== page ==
There is no doubt that the treasure unearthed from the vaults of the Padmanabhaswamy temple in Thiruvananthapuram belongs to the State and the public, historian K.N. Panikkar said on Monday.

It was important to have some idea of the source of the treasure, Dr. Panikkar told The Hindu.

Such treasures were collected through plunder during invasions in several northern States.

“The States of Rajputana and of the Maratha region are good examples. [However], such a possibility did not exist in Travancore, as invasions and external plunder are not part of its history. Therefore, it is reasonable to surmise that these treasures are mostly internally generated. They could be part of the offerings of the people to Sree Padmanabha and the jewellery made by the Maharajah from the revenues collected from the people and offered to the deity. Some of them could also be presents received by the Maharajah from visitors.”

Pointing out that an inventory was maintained when important offerings were kept in stock, Dr. Panikkar said it was possible that such a list was available in the Mathilakam records and also in the papers of the Maharajah. “The Archives Department should try to locate the inventory, as it is likely to give information about the sources of the treasure — from where and when it was received and so on.”

The value of the treasure was still unknown, as expert assessment was not yet available, he said. “Many of them may have antique value and some others may have religious importance. The first step, therefore, should be to get a group of experts who can pronounce on its real worth. Once that is done, the future of the treasure could be discussed. There is an opinion that it should be handed over to the government for developmental purposes. I am aghast at this suggestion.”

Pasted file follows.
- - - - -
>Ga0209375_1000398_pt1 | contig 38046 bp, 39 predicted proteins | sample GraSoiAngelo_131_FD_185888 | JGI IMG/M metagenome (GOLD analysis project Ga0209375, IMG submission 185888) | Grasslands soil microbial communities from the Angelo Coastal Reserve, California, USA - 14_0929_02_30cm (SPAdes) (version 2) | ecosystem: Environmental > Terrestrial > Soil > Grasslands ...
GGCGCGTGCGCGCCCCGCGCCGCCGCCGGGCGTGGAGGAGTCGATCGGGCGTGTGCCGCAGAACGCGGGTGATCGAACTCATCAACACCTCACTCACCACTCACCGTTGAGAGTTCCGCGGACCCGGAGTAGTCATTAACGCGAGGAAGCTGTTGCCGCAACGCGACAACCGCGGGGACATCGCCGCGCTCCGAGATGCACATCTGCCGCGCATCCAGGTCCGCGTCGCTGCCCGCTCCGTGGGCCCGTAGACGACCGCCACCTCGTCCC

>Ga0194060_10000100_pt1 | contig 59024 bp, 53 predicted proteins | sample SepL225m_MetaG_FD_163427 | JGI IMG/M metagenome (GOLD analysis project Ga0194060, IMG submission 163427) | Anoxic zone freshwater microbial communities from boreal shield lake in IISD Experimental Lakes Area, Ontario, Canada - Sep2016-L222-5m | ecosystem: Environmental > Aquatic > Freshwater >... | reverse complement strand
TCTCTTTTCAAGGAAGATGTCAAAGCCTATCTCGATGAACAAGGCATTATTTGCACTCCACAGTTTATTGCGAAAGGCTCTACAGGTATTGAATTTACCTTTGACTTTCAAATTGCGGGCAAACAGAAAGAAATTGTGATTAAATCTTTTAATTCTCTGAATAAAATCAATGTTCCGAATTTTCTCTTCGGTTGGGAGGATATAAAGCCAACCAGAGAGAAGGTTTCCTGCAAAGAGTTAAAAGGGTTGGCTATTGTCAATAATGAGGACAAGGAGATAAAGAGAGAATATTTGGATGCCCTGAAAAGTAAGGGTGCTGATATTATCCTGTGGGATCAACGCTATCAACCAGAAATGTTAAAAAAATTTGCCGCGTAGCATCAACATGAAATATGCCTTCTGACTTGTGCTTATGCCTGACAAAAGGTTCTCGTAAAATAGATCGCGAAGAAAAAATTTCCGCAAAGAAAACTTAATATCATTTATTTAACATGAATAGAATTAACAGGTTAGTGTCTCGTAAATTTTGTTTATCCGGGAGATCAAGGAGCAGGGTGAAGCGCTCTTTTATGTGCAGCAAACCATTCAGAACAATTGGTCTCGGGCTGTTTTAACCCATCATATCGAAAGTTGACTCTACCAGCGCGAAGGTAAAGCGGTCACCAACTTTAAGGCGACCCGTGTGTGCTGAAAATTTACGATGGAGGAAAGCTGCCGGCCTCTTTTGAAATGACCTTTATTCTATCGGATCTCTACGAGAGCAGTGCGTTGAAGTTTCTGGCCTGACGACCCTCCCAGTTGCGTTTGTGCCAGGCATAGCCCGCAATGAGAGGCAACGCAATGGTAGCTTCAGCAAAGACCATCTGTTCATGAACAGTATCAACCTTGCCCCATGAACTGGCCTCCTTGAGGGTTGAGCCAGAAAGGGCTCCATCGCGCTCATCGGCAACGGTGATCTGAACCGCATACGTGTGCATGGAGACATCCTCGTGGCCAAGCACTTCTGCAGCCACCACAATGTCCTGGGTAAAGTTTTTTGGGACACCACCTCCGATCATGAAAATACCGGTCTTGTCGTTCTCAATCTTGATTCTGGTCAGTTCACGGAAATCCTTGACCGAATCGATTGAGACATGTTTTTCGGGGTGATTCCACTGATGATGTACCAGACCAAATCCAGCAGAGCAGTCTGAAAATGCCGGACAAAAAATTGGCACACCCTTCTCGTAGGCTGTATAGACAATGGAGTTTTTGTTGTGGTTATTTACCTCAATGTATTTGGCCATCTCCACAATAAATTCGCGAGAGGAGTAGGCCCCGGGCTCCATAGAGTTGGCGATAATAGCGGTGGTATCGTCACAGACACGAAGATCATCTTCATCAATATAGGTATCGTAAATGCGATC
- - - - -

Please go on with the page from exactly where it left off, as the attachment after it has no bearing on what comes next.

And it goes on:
“Set up safe museum”

Dr. Panikkar said such treasures were preserved for posterity all over the world. “This is a part of the legacy of Kerala and should be treated as such. If so, it should be preserved in a museum with modern security arrangements. An international advisory committee should be constituted to oversee the arrangements. The management of the museum may be vested with a trust of experts and government representatives. The treasure should be treated as a part of history.”

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